We are rapidly heading for another housing bubble, even if this time it will be a little different. Yes, Congress will be largely responsible, even if for different reasons. Investor psychology will again play a role since fear of missing out (FOMO) is hard-wired into our natures. I know from long experience that most people are deaf to reason when in the throes of FOMO. This is what makes bubbles inevitable.
Real-estate bubbles have been the cause of recessions and depressions since Andrew Jackson went to war against Nicholas Biddle, president of the Second Bank of the United States. I shall not go into the history of our decentralized banking system here. The important point is that real estate is unique in the fact that most homes have traditionally been financed by banks. Moreover, we grant a bankruptcy exemption to real estate, allowing borrowers to walk away from homes that are worth less than the amount owed to the bank. The question today is whether or not the financial system is healthy enough to withstand the fallout when the bubble inevitably bursts.
There are good reasons for elevated housing prices today. Pandemic shutdowns created a shortage of labor that has slowed the construction of new homes. Likewise, global supply chain problems make it difficult to catch up to demand. Massive fiscal stimulus increased the wealth available to buy houses at the same time that the Federal Reserve (Fed) lowered interest rates to historic lows. The Fed also bought mortgages from lenders, thus making more money available to lend.
Clouds are visible on the horizon though. According to The Economist, “nearly 1.6m homes are under construction nationwide, the most since the early 1970s.” * When labor and supply chain problems ease, so too will the housing shortage. The Fed will soon stop buying mortgages, reducing the amount available to lend. They may even begin selling mortgages, pulling excess capital out of the economy. Adding to the affordability problem is the fact that mortgage rates have already shot up.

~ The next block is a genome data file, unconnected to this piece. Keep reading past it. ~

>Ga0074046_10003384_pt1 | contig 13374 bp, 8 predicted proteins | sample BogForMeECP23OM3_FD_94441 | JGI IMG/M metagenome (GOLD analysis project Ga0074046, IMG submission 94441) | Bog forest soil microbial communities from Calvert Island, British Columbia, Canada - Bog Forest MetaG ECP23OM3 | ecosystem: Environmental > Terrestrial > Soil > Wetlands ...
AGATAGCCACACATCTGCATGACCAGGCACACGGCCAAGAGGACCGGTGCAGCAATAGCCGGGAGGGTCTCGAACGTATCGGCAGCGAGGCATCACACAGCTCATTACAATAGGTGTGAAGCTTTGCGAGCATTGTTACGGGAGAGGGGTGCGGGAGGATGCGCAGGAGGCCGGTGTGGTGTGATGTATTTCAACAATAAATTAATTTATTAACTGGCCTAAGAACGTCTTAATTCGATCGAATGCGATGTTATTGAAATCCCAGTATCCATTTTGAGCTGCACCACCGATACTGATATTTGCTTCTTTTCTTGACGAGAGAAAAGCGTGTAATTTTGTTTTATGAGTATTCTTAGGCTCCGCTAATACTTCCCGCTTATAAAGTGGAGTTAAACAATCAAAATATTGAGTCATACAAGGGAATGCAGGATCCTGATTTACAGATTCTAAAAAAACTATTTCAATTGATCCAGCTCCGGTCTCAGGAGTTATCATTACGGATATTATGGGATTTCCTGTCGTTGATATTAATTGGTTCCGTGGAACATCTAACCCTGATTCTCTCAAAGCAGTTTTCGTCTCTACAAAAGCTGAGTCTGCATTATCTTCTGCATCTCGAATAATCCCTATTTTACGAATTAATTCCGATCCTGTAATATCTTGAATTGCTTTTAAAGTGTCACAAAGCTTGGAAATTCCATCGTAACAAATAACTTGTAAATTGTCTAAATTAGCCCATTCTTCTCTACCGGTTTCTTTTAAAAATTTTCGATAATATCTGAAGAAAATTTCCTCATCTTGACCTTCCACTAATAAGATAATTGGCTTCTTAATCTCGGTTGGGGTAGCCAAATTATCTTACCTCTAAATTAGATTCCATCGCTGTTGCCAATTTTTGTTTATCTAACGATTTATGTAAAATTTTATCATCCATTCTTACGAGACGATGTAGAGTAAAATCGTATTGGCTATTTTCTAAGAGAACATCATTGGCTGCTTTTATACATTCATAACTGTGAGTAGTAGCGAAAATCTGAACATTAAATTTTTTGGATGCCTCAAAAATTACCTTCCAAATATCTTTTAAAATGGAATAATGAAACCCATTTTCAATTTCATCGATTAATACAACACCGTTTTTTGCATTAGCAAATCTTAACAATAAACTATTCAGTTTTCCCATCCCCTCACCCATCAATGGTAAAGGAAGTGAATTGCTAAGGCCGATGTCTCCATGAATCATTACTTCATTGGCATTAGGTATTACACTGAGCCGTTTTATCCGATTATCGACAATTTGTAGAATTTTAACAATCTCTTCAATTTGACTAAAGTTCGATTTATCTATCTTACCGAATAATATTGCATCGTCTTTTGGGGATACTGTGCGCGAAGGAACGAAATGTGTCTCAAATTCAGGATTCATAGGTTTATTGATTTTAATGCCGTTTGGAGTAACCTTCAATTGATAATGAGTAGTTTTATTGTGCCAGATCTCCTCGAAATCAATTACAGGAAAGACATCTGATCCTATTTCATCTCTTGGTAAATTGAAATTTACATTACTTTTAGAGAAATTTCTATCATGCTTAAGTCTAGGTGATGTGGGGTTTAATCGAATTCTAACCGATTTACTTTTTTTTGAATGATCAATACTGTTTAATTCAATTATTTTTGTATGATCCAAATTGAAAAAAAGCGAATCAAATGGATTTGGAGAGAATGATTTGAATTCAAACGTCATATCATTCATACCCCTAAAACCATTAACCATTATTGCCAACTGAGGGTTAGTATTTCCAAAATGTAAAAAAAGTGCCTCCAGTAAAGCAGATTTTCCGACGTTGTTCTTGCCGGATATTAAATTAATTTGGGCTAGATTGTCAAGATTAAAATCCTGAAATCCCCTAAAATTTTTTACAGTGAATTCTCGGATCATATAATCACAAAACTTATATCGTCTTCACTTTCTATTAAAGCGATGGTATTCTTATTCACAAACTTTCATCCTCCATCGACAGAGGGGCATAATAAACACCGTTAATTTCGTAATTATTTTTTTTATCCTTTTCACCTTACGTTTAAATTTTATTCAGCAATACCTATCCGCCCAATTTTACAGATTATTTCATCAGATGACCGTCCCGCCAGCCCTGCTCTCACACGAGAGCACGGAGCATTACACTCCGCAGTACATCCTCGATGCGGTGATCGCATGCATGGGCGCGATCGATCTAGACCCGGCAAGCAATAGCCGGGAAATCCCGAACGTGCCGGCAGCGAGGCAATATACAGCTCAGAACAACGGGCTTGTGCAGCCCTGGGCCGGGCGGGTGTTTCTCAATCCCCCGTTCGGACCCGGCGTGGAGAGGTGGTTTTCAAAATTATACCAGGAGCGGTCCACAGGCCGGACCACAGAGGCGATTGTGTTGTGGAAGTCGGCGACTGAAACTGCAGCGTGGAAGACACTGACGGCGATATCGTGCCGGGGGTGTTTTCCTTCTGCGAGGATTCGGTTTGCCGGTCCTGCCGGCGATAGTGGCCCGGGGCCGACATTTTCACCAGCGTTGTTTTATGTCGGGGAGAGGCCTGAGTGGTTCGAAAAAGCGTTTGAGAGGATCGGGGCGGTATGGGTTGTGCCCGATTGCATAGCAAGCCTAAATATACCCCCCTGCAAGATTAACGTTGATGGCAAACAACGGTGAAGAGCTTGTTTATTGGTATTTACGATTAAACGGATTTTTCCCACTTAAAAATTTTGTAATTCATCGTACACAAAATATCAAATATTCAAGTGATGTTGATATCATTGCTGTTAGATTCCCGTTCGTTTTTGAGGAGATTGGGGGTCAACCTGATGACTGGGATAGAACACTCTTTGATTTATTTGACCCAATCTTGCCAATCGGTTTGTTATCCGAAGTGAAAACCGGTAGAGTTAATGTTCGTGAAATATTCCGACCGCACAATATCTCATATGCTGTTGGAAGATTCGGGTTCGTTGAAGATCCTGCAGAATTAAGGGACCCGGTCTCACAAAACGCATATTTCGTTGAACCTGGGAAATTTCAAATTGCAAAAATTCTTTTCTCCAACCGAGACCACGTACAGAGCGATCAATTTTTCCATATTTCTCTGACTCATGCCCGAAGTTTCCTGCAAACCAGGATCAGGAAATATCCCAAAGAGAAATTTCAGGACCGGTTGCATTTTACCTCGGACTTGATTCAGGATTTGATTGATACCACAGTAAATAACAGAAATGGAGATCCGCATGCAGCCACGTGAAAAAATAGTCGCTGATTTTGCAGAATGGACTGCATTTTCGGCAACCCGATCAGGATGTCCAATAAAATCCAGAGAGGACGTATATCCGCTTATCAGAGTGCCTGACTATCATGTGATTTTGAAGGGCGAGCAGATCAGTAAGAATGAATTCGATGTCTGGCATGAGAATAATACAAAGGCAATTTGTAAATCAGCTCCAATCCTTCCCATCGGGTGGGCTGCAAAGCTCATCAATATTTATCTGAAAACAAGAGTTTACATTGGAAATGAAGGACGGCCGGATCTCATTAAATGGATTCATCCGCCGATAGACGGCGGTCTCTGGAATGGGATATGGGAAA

Banks and households today are in much better shape than they were during the last bubble. For those who need to buy a home and intend to stay in it through market cycles, go ahead and buy if you can afford to make the payments. For those who are planning to sell, now is probably the time. In the meantime, like Beethoven’s Fifth Symphony, FOMO will keep building until it reaches its crescendo.
For those who are interested in a more detailed explanation of the coming bubble, the Federal Reserve Bank of Dallas has a wonderful and relatively accessible analysis at Real-Time Market Monitoring Finds Signs of Brewing U.S. Housing Bubble - Dallasfed.org.
* "The American Property Market is Once Again Looking Bubbly." The Economist, Online/Finance & Economics, https://www.economist.com/finance-and-economics/2022/04/09/the-american-property-market-is-once-again-looking-bubbly. Accessed on 04.12.2022.